Sanders County Democrat (Plains, Mont.) 1909-1910, January 07, 1910, Image 1

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\•' Sanders County Democrat VOLUME I. PLAINS. MONTANA, FRIDAY, JANUARY 7. 1910. NUMBER 12 NORTHWEST NEWS ITEMS NOTES SELECTED FOR BUSY READERS. ABOUT PEOPLE AND EVENTS IN MONTANA, MAIM OREGON AND WASHINGTON. WASHINGTON STATE NEW& Herman V. Suuesou and John Wazi- key, diamond drill men in the Walter Scott mine near Northport, lost their lives Sunday from bad air. After nearly 80 years of varied pio- neer life, George W. Conrad passed away at his home, Loon Lake recently. Luther George Hager, a member of the Post-Intelligencer staff, employed as cartoonist, recently married Miss Beat- rice Holbroek Dearborn, heiress in her -own right to a fortune estimated at a half million dollars. The Palouse river is covered with ice lila to eight inches thick, and teams are at work putting up a supply. Nick Brunski committed suicide at Spokane. January I was the coldest New Yeses eiay ever officially recorded in Seattle, time temperature having fallen to 27 above zero. C. W. Waters, receiver the defunct Palouse State Bank, has announced that he will pay the creditors a diviAend of 20 per cent on their claims as a New ear's remembrance, the payment to be made Jeuuary 5. Preliminary plans for fighting frost ',oat string have been ,perfected and nearly every orchard aloug the Colum- bia river from White Bluffs to Hoover will be equipped with smudge pots be- fore chill nights of early spring come. The first Union Pacific train to enter Seattle artived Sunday afternoon. The town of Cunuingham has let the -contract for sinking a well for city and lire use. K. C. Kohler, Ellensburg, F. M. Roth- 'eek, Spektaa 7y !, 10 k.- rr .4ai(pon, Day- ton, have been appointed by Governor M. E. Hay as delegates to the National Wool Growers' association, which meets / at Ogden, Utah, January 6, 7 and 8. The postotlica department is sending out warnings to the public and to its -offices in regard to money order blanks from the town of Ostrander, this state. These orders were taken in a robbery of that office en July 13 last and their numbers run from 6259 to 6400, inclus- ive. J. M. Bennington of litzville pleaded guilty to a charge of forgery and was sentenced to Walla Walla for not less than three nor more than 20 years. Spokane bank clearings for 1909, were $206,504,834, showing a gain of $52,619,• 093 over 1908, an increase of 34- per cent. The Walla Walla wireless telegraph station is in operation aad already the operator, John F. Titus, has succeeded n getting into communication with a point in the Pacific ocean within 500 miles of the Hawaiian islands. T. II. McGown, a fi rmer living near • Garfield, was recently fined $15 and costs for violation of the compulsory education law in that he refused to send his two sons, aged 8 and 15 years, to school. The health officer has posted notices at Chewo/ah forbidding any public gath- erings and schools on account of scarlet fever. E. E. Lambirth of Davenport sold 23,000 bushels of wheat for $1.10 per bushel net, after paying all warehouse charges. Revised estimates of the Alaska and Puget Sound salmon pack for 1909 place the total at 3,917,000 CARPS, valued at $17,206,000. The Alaska pack was worth $2,000,000 more than that of the Sound. The Odd Fellows of Wenatchee are preparing to -erect a niav At Ephrata a commercial club was organized recently with a membership of 25. At Dayton William A. Cronsler, a well known farmer, was granted a decree of divorce from Mamie Croesler on the grounde of incompatibility of temper. According to recent statistics of the state railway commissioner, 1240 miles of new railroad is projected to affect the Inland Empire and the state of Wash- ington in 1910. For the second time within 20 years a case of leprosy was recently diseov- fired in Seattle and the victim ordered deported to the government leper eol- ony in the liewaiian islands. He was Eroak Govern, a Scandinavian. MALMO C. P. Lindley says the Craig Moon lainrailroad will be in operation the latter part of January. The railroad branchee from the Camas prairie road sevensl miles north of Vollmer see runs to the new town of Winchester. Professor Franilson and his assistants - in the dairy department of the Univer- sity of Idaho have completed a fine program for the Idaho state dairy con- ventieri at Caldwell, January 10 and 11. The sorting plant and ore bias of the Mace mines burned Sunday, near Wal- lace, together with the sorting ma- chinery, heating plant, blacksmith shop and 200 feet of expensive cribbing, en- tailing a loss estimated between $75,000 and $100,000. The fire is supposed to have started in the heating plant, but the exact cause is not yet determined. At Fort Lapwai the Indian police re- cently araisted on the reservation near Sweetwater an alleged aootlegger, known as Harry Parsons. W. Bennett, formerly of the Cable Milling company of Post Falls, which plant has been sold to the Washington Water Power company, will organize a new company and construct a flour - mill with 100 or more barrels capacity daily at Coeur d'Alene. Uncle Sam's prices on the Indian lands of the Coeur d'Alene reservation may be raised a million dollars above the original estimates. The formal order granting an injunc- tion against the Washington Water Power company on the beartrap dam at Post Falls was issued by Judge R. N. Dunn of Coeur d'Alene. Saloon men of Wallace who have been accused of supplying liquor to arobated men in defiance of the law assert in defense that they made no such sales to a man they knew to be on the list. The Wallace high school band of 12 pieces will soon make its initial appear- ance in public. The several commercial bodies of the reservation towns and surrounding coun- try will be represented at a general conference to be held in Lewiston 4ith- in the next three weeks for the purpose of discussing the best mode of proced- ure to secure a revocation of an order recently made by the Indian depart- ment. A sale of hogs at which yearlings brought an average price of $37.50 and pigs 6 months old $14.60, has- been are - ported tar James McKane of Oran°. Thomas ft. Evans was run over and killed four miles east of Bonners Fer- ry on the Great Northern. Evans was 46 years old and leaves a mother. Joe Conklin was found with his throat cut in an unoccupied shack northwest of l'ost Falls recently. Articles of incorporation of the Bank of Kamiah with a capital stock of $10,- 000, have been filed with the county re- corder. Locals of the Farmers' Educational and Cooperative Union of America will meet in Peck January 8, to arrange for the erection of one of the largest grain warehouses and tramways in the Clear- water country. Miss Emma J. Harland, near Weiser, became despondent over a love affair and took her life with a .22 rifle, the bullet entering her heart. Frank F. Johnson, president of the First National bank of Wallace and president of the First National Bank of Twin Falls will soon be elected cashier of the Boise National. MONTANA HOTEL The body of Mrs. Chris Johnson, wife of a rancher, was found recently in a well at Helena, into which she had jumped in a fit of despondency. A winter road through the heart of a fountain suitable for traffic by sleighs, is to be made in the Haskell Pass tun- nel on the abandoned line of the Great Northern railway, 20 miles of which is to be appropriated by Flathead county for a highway. To make a sled surface it is proposed by the county surveyer that the water caught from the moun- tain be dammed up and flowed into the tunnel to freeze and form ice where snow can never fall. Caught by a 9 -year -old boy detective, Ah Buoy, Chinese merchant of Kalis- pell paid a fine for having sold cigar- ettes to minors. Capitalists of Minneapolis, including John Washburn, well-known milling man, have bought $150,000 additional stock in the Kalispell Flour Mill com- pany, whieh has increased its capitali- zation to $200,000. One of Kalispell 's oldest buildings, which has for 19 years stood on Main street, was destroyed by fire recently. Discarding every part of the old tele- phone eyetern that has served Kalis- pell for 12 years, the Northern Idaho & Montana Power company will, within a few weeks, establish service on a mod- ern light signal system, adapted to 1,000 phones. It. in said that the Chicago, Milwaukee & St. PAU! Railroad company will make public an announcement, within the next fortnight of its new line, which will pass through Lewistown. The Butte Miners' union, by an over- whelming vote, decided to keep hands off the switchmen's strike at Great Falls. As a result of the otrike the Boston & Montana smelter at Great Falls and that company's mine in Butte, employing about 4000 men, are idle. OZEGON SQUIB& Hermiston. — The government will drain the lakes on the government pro- ject and much of the water will be used a second time. TgEresignation of the Rev. J. Whit- comb Brougher, for Ai,: years molter of the First Baptist church in Portland, was accepted by the prudential commit- tee of that church. The Rev. Mr. Brongher will answer a call from the Temple Baptist church of Los Angeles. BANKER MORSE STARTS 15 -YEAR TERM IN PRISON. EX FINANCIER OF NEW YORK SAYS HIS IS A MOST BRU- TAL SENTENCE. New York, Jan. 2.—With a supreme effort to be cheerful, but with emo- tion occasionally getting the better of him, Charles W. Morse left New York today to begin a 15 years' sentence in the federal prison at Atlanta, Ga., for violation of the national banking laws. Before leaving the Tombs, where he had been confined for the greater part of the last year, Morse received his wife and two eons and then the newspaper men. lie was too affected to say any- thing but he handed out a carefully pre- pared statement. Bitter StateMent by Morse. Morse's statement is bitter and dra- matic. \I am going to Atlanta to begin penal servitude under the most brutal sen- tence ever pronounced against a citizen in a civilized country,\ is his opening sentence. \I have hoped,\ the statement con- tinues, \with that hope which comes from a coriscibasnese of my innocence, that I wilt not have to close out for- ever the light and liberty of this world, under such an inhuman sentence. I have felt that the fact that Iliad paid flue and, served a year in prison would satisfy the cry for a victim and I have steadily believed that the courts would be compelled to give me a new trial. \When I learned9AL1 _the private detectives of the prosecution were the keepers of the jury, that the jury drank like men upon a jaunt or a holiday, rather than citizens on a serious serv- ice, and that as a result two of thorn were rendered ,unfit, I naturally hoped that 1 would be allowed another tri by another jury free of these hostile influences. It seems, however, that the courts intend to establish the practice, which make ruin drinking a part of a jury service and private detectives as the custodians of a jury a permanent in- stitution. \Government Gone Mad.\ \By this sentence and judgment I may be brought to ruin; but the damage done to me is not half as important as the injury to the administration of jus- tice. I am now up in years and must, with the passing of time, pass, also; but the record of my conviction and the way it was brought about will remain a lasting and dangerous example of a government gone mad in search of a victim. \ Whether I shall serve my full sen- tence, 1 am not able to say; much de- pending upon how much the govern- ment at Washington shall look upon it. I have great faith that all right-think- ing nien and women who know of me and my ease and who . realize the inhu- manity of my sentence will make known their feelings to the president. What- ever the future may have in store— liberty or imprisonment -<-I shall en- deavor to meet it in the sante way I have struggled against the misfortunei of the past two years. \C. W. MORSE.\ A few minutes before -the train left the two sons of Morse appeared for a farewell. Ile embraced them and wept as they left him. Morse braced himself for the news- paper photographers but he said noth- ing. He read a newspaper after he had arded the car. The train is due in Atlanta at noon -tomorrow. Canada Claims the Most. In proportion to population Canada is building more miles of railroad than is the United States. Canada's entire railroad mileage is now 233,000, which is one mile for every 300 inhabitants, as compared with one mile to every 381 in- habitants in the United States._,, In 1867 in all Canada there were just 2,278 miles of railroad tracks. There have been constructed in 1909 and are under construction or contract nearly twice as many miles of track as there were in Canada in 1868, or 4,327 miles. Eelaya Stays in Mexico. Former President Zelaya of Nicaragua has sent several memagen to Managua urging his friends thete to secure the release of his son in law, Joarrein Passom. He says that the rest wan a measure of retaliation and that President Madrie cannot prove the charges made. Paseoe was found guilty of misappropriation of fends. Notwithstanding statements to the contrary, there is good reason to believe that Zelaya is arranging to stay for weeks more in Mexico. \Net an automobile forget your troubles,'\ swered Mr. Cheggins, \my other tronblea.\ TRY FOR CENSUS. Applications Should Be Sent in Soon Now. By January 25 all applications for the positions of enumerators in the Thir- teenth Decennial United States Census must be filed with the superii•sors of census for the supervisors' districts in which the applicants reside. Between that date and February 5 the supervis- ors will send out cards to applicants in- forming them when they are to report for the \test\ to be held in every one of the 330 supervisors' districts on Feb- ruary 5 only. Census Director Durand emphatically states that persons desiring to hold such positions should not stand in fear of the \test\ to be made. Any person of av- erage- public school education who can write plainly and reasonably fast will go through the \test\ with \colors fly- ing.\ Washington—First district, Robert W. Hill, Seattle, King county; Second dis- trict, Guy E. Kelly, Tacoma, Pierce county; Third district, Arthur M. Storch, Spokane, Spokane county. Advertising and the Postoffice. Mr. Taft is of opinion that the maga- zines carry more advertising in proper - ion to reading matter than the news- papers. This, as it happens, is an entire mistake. But the suggestion gives op- portunity to explain that of all the busi- ness done by the postoffice department the most profitable is the carrying of ad- vertising. Rather than force magazine advertising out of the mails, the gov- ernment could better afford to carry it for nothing. The chief object of the reputable business people who patronize the advertising pages of the periodicals is to provoke correspondence. A single advertisement on one page of a periodi- cal has brought to the advertiser 17,000 letters. Each one of these letters starts a return patronage of the mails. The actual carrying of that advertisement has cost the government an infinitesimal sum. The return received by the gov- ernment has been the large profit upon the, sale of many thousands of 2 -cent stamps. It is impossible properly to consider the rate of postage to be charged by the government on one class of matter without studying the relation of the rates on different classes to one another. Mr. Taft is actuated by a corn- mentifxbile deaire to lighten the burdens of the government and to introduce economies. But as a matter of fact the carrying of newspapers and periodicals is not a burden to the poetoffice depart- ment, and it is a great boon to the in- telligent public of America.—From '\the Progress of the World,' in the American Review of Reviews for Janu- ary. ALREADY FOR EXCURSION TRAIN LEAVES SPOKANE EVEN- ING OF JANUARY 17. Surely Will Be a Jolly Crowd That Has Decided to Go to Los Angeles, California. Arrange to Go. Every drawing room taken, 175 peo- ple now booked, practically seven cars comfortably filled and everyone happy in anticipation and getting ready for the trip, is the report from Sec', Mon- roe of the Spokane Chamber of Com- m -roe in speaking of the speioal train excursion to Los Angeles, California, to leave Spokane, January 17th. From Spokane tbe rate ise99. From Walla Walla, $94. This includes every expense on the going trip—Pullman berth, all meals on diner and at the palatial hotels, all side trips and enter- tainment, also a hundred mile trip by trolley through the orange groves at Riverside, Redlands, etc., and the re- turn ticket. Tickets will be good for three months and good for stopovers. An itinerary of the trip will be mail ed any one on request. Ithrth reserva- tions are coming in rapidly, over 175 now booked. The number will be limited to about 200. The train will consist of eight Pullman., two diners, observation ear and baggage, 12 oars in tall. Access may be had tl trunks in baggage oar at any time on tne trip. 9 ' For further partionlers, write Secre- tary Levi Monroe of the Spokane Chamber of Commerce, or H. C. Mun- son, Agent 0. R. & N., Spokane, or to R. Herne, D. F. & P. A., 0. R. & N.,Walla Walla, Wash. Madame Modjeska's Memoire. The chapters of Madame M..11(441(4'11 MPT1104111 in the January Century will tell the dramatic story of this great ac- tress's triumphant rise to the heights of her profession and of the eitliSPR lead- ing up to her sudden abandonment of her art to establish with her husband and the Polish novelist Sienkiewies and ()there of her countrymen a farm colony in Cslifornia. \How's yer husband after the acci- dent, Mrs. Ginnertyl\ \ Faith, eumtoimem he's better an' help you to surntolites he's mime but from the way \Yes , \ an he swears and yills take. pn whin thoughtfully; , he's betther, Oi think he's betther when Ile's worse.\ SUMMARY OF NEWS SHORT ITEMS CLIPPED FROM DAILIES. NEARLY ALL PARTS OF THE WORLD ARE REPRESENTED HEREWITH. Frank B. Noyes, publisher of the Chi- cago Record -Herald, has sold out his interests to Herman U. Kohleaat. Governor Noel of Mississippi has ap- pointed James Gordon of ()ketone, Miss., as United States senator to succeed Senator A. J. McLaurin, who died re- cently. Jassaine Harte Steele, daughter of Bret Harte, was recently granted a di- vorce from Henry Milford Steele, for- merly prominent in Denver financial cir- cles. Charles W. Morse, the former bank- er, has been taken to the federal pris- on. Homer C. Davenport, the cartoonist, is ill at the home of a friend in San Diego. Lieutenant -Colonel Lea Febiger, for- merly in command at Fort George Wright, has been transferred from the Third Infantry to the Sixth. An estate of the estimated value of $3,000,000 is disposed of by the terms of the will of Stoughton J. Fletcher, the Indianapolis banker. F. II.Jerilyn, reputed to be a mul- timillionaire and one of the wealthiest coal mine operators in the United States, was struck dowd and probably fatally injured by a street car in San Francisco. Managua—President Madriz has sent $2,000 in gold to aid the work of the Red Cross among the prisoners of war at Bluefields. Jack Johnson and Burns may fight again, as Hugh McIntosh offers a purse of $40,000 for go in Australia. Under the new reckoning the time in Chile will correspond with that of the eastern thee division or no Laaitod States. Mrs. Russell Sage made to Yale uni- versity a gift of $630,000 to meet the entire coat of securing a 30 -acre park for a campus. The city power plant, which furnish- ed both light and water for the city of Lethbridge, Alberta, was totally de- stroyed by fire recently. Joe Gans, former lightweight boxing champion of the world, is to be superin- tendent of Jack Johnson's training camp and chief second in the ring when the present heavyweight champion fights Jim Jeffries. With the true Bohemian spirit appar ent on every side cities of the north- west ushered in the infant year with u celebration. Mrs. John A. Logan, Jr., hue an- nounced the engagement of her daugh- ter, Miss Mary Louise Logan, to Henri de Sincay of Brussels, Belgium. Celebratl n of the New Year resulted in the death, through the accidental dis- charge of a revolver, of Mrs. Frances Gardiner, the wife of Blake Gardiner. Alaska has produced since 1880 when mining first began, $168,000,000, all ex- cept $7,000,000 having been gold. Coal- fields are an important factor in Alas- ka. Three hundred feet of false structure of the McKinley bridge, now under con- struction across the Mississippi river, was kmcked out by an ice jam recently. Sixty-nine men were thrown into the river and some may have been drowned. At Trenton, Mo., three people, two of them women, were killed in a wreck recently, and 48 were injured, three seriously. Archbishop Ryan is confined to his bed with a severe cold. The bent news to the mining inter- ests of Grant and Baker counties (Ore- gon) comes from Sumpter to the effect that the imelter will resume operations in the spring. BABIES MUST NOT BE RULED OUT. Chicago Judge Says Plan of Landlords Is on Wrong Bags. chirago.--Tally one for the stork. While l3wana Tumbo, its greatest cham- pion, is in the jungles of Africa, the bird fought a great battle and won a tremendous victory when the municipal court granted it the right to hover at will above Chicago apartment bowies. Municipal Judge Himen, himself a bachelor, ruled in a test CARO that babies end older children may stay in flats just as long as father eontinnes to pay the rent. As a result, Ronne volt', anti -race suicide stock in soaring. Montana Man in Charge. R. A. Kellogg, secretary of the West- ern Pita Manufacturers' aseoriation, with offices In Spokane, has resigned. A W. Cooper of Missoula,, Mont., has been selected to fill the vacancy and will enter the office in an official capacity today to take full charge at tho end of the mnetli. GOOD ROADS PARAMOUNT. No Other One Issue So Important Te Farmers And Town Dwellers in Northwest States. The great Inland Empire, the pride of every resident of its Iraq domain, grow- ing daily in material wealth and com- mercial importance, is sadly deficient in the one thing necessary to give it.a sub- stantial permanency. Good roads, per- manent, passable highways, giving un- interrupted communication between the farm, the village and the cities, have always been the mark -of a progressive, prosperous and enlightened community. It is not necessary that these roads be built of macadam. Gravel and earth roads are sufficient in many localities where the nature of the soil and the natural drainage permit their use, but it is decidedly necessary that they be built scientifically. The time ha', arrived when the farm- ers, fruit growers and all other agricul- turists as well as the city and small town residents, most talk this matter over in plain words. A practical work- ing plan whereby the roads will actually be built, is the only salvation for the development of the limitless natural re- sources of this northwestern country. The states of Washington, Montana, Idaho, and Oregon and the southern por- tion of British Columbia could furnieh road building material for the entire United States. There is within easy reach of any square mile of this terri- tory, material for the building of sub- stantial roads which will be a dividend paying investment for years and years to come. The solution of the good roads prob- lem will not be reached until the man who owns the land along which the road runs gets his neighbors interested—for their own benefit—until this small group federates with a township organization and it in turn with the county, state and nation. Then will come the knowledge of the value of scientific advice, the services of the specialist who understands the economic values of the material at hand, the establishment of grades, drainage, the preservation of the scenic surround- ings, the utilization of every natural and artificial advantage, in the construction of a permanent highway in which the individual land owner will feel a pro- prOtary interest._ MAKE CHL.- 'ENS PA J. R. Crosswaite Tells How He Made A Success. \ Working for eggs means very little loss and great possibilities of profits; sentiment as to color and appearance of fowl does not count much for practical purposes. If we are after eggs it pays to go after eggs in a business -like man- ner.\ , John R. Crosswaite, of Deer Park, Wash., one of the most successful poul- trymen in the Inland Empire and the Pacific- Northwest, thus sizes up the poultry situation. Be believes in pro- ducing eggs rather than broilers and heavier poultry, saying that the begin- er should avoid the former, and that for the experienced man or woman there is teem profit in the latter than in eggs. He breeds fowls that produce eggs, and in view of the fact that the price ranged from 25 to 60 cents a dozen in Spokane in 1909, during which time the supply was never equal to the demand, he ap- pears to have solved the problem. MAKE TWO FLEETS OF ONE. Asiatic and Pacific Vessels Under Sep- arate Commands. On account of the growing import ance of American intermits in the far east and the difficulty of assembling the whole fleet as now constituted, the navy department has decided to divide the Pacific fleet into two separate fleets to be known as the Asiatic fleet and Pacific fleet. In January, 1907, the old Asiatic fleet was merged into the Pacific fleet and made the third squadron thereof. To day's action restores the old order. The commander -in -chief of the now Asi;l i c fleet will be Reattimiral John Itu ard, who will toile Rear Admir- al Harbor in a few days Yokohama. Rear Admiral Harbor will relieve Rear Admiral Sebree as commander -in -chief of the Pacific fleet in February. BRIEF NEWS DISPATCH'S& Study of forestry is to be made more systematic in the United States through the closer relation of the schools of for- estry and the standardization of the methods of instruction. Spencer Trask, bead of the firm of New York bankers, was crushed to death in hie private compartment in a wreck at Saratoga. At Boston, Maria, thirty-five aundrint conductors and motormen received a New Year's gift January 1 of $20 and $25 in gold as a reward for their good records in 1909. Paris.—Robert Bacon, former secre- tary of state, who now nueeeeil• Henry White as United States ambassador to France, presented his eredentials to President rallieres January 1. The sox exacted a toll of the Oloneee- ter, Hass., fishing fleet this year of four vessels and 47 men and left 13 widows and $5 fatherless children. •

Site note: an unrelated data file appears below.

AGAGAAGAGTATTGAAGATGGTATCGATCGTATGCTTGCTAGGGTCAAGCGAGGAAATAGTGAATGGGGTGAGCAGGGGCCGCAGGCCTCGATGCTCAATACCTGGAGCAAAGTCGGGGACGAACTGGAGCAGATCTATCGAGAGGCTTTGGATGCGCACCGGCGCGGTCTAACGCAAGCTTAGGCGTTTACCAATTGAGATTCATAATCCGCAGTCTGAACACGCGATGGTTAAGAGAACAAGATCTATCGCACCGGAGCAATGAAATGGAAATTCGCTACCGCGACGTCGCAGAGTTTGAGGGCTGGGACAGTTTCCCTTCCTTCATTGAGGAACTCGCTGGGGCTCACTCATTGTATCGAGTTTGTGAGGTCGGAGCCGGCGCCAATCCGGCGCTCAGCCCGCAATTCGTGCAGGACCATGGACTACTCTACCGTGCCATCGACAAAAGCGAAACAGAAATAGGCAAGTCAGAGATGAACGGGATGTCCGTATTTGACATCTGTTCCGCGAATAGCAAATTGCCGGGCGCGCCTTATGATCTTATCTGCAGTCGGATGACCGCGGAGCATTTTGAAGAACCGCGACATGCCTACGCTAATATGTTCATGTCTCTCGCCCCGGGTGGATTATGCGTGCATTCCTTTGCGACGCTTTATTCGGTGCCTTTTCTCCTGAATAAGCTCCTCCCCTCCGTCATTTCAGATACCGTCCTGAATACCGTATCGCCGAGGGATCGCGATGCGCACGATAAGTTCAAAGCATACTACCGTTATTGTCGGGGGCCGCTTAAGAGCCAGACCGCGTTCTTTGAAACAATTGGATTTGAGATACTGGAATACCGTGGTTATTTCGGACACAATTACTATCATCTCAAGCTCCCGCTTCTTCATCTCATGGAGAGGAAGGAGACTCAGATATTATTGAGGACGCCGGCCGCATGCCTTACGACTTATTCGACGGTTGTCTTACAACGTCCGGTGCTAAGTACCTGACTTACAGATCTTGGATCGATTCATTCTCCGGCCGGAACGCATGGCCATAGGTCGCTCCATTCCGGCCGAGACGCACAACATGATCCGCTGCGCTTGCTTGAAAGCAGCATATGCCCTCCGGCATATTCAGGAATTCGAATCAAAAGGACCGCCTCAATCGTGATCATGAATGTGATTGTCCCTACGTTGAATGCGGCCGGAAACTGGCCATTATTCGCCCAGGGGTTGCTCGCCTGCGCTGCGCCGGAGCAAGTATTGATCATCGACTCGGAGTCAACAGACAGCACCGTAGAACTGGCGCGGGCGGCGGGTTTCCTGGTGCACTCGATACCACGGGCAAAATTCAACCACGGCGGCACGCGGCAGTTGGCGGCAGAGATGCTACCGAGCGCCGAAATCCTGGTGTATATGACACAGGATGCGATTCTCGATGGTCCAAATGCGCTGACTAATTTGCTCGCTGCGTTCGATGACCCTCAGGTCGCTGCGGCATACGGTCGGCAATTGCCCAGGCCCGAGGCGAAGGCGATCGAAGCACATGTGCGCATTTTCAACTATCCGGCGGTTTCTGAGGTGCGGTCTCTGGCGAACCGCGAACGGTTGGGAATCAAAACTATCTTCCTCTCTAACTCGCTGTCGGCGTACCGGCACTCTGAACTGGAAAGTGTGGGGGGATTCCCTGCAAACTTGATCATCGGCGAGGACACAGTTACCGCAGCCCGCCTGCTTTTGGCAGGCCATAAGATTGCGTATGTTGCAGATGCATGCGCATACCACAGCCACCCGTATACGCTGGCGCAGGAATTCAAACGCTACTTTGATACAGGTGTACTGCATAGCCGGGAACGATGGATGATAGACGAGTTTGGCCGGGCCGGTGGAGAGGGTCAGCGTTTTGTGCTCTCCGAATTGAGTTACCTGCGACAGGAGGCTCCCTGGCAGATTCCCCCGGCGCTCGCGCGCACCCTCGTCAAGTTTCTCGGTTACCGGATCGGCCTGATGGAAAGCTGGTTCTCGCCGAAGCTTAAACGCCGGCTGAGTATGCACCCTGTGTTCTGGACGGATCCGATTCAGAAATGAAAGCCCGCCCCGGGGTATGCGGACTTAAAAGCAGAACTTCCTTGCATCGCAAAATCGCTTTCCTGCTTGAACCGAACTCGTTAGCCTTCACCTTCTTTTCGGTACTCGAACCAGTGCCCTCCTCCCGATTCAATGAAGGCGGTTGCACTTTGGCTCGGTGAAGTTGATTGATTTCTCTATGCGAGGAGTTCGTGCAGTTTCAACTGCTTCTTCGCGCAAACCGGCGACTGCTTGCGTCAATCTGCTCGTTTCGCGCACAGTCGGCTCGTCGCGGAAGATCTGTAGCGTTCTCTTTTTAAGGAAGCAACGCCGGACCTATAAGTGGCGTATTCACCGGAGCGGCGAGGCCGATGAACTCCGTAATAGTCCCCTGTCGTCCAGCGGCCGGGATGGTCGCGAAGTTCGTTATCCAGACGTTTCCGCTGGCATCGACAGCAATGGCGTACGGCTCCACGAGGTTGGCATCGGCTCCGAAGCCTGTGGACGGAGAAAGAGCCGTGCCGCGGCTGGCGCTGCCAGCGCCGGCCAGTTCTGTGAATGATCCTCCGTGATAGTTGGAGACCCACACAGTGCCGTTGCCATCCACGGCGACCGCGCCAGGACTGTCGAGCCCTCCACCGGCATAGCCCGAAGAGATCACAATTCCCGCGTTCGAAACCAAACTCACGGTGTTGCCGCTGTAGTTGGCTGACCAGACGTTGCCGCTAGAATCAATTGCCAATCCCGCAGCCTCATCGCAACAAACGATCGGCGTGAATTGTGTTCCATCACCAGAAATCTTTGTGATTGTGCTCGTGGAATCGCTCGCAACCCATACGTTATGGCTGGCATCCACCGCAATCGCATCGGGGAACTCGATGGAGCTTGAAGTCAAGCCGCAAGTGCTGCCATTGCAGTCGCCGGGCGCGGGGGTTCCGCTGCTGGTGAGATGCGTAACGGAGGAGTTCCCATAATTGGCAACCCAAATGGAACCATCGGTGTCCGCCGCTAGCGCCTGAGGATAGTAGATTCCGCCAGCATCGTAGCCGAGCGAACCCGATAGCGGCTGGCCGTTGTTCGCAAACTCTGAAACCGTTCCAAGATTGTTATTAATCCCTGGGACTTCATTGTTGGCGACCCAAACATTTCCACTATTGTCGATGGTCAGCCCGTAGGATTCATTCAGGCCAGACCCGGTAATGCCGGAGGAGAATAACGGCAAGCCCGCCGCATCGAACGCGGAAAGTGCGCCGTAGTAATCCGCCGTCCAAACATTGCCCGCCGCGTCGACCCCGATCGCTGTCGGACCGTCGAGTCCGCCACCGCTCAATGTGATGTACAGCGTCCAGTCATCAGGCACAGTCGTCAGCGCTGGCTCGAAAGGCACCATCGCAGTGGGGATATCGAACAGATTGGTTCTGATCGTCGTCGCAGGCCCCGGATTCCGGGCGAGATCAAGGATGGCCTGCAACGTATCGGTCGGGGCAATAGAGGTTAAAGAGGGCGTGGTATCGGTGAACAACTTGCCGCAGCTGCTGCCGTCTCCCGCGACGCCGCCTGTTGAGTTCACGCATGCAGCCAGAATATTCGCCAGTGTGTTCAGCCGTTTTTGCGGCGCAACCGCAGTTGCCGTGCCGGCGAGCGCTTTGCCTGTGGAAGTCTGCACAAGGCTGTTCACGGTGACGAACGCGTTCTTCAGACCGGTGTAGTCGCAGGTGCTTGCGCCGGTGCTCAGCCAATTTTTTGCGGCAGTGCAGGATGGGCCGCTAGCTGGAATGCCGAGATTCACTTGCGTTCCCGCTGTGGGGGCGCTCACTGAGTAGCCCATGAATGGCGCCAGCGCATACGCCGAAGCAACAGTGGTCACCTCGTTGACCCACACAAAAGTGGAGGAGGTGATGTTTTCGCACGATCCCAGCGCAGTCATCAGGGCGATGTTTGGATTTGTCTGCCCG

Sanders County Democrat (Plains, Mont.), 07 Jan. 1910, located at <>, image provided by MONTANA NEWSPAPERS, Montana Historical Society, Helena, Montana.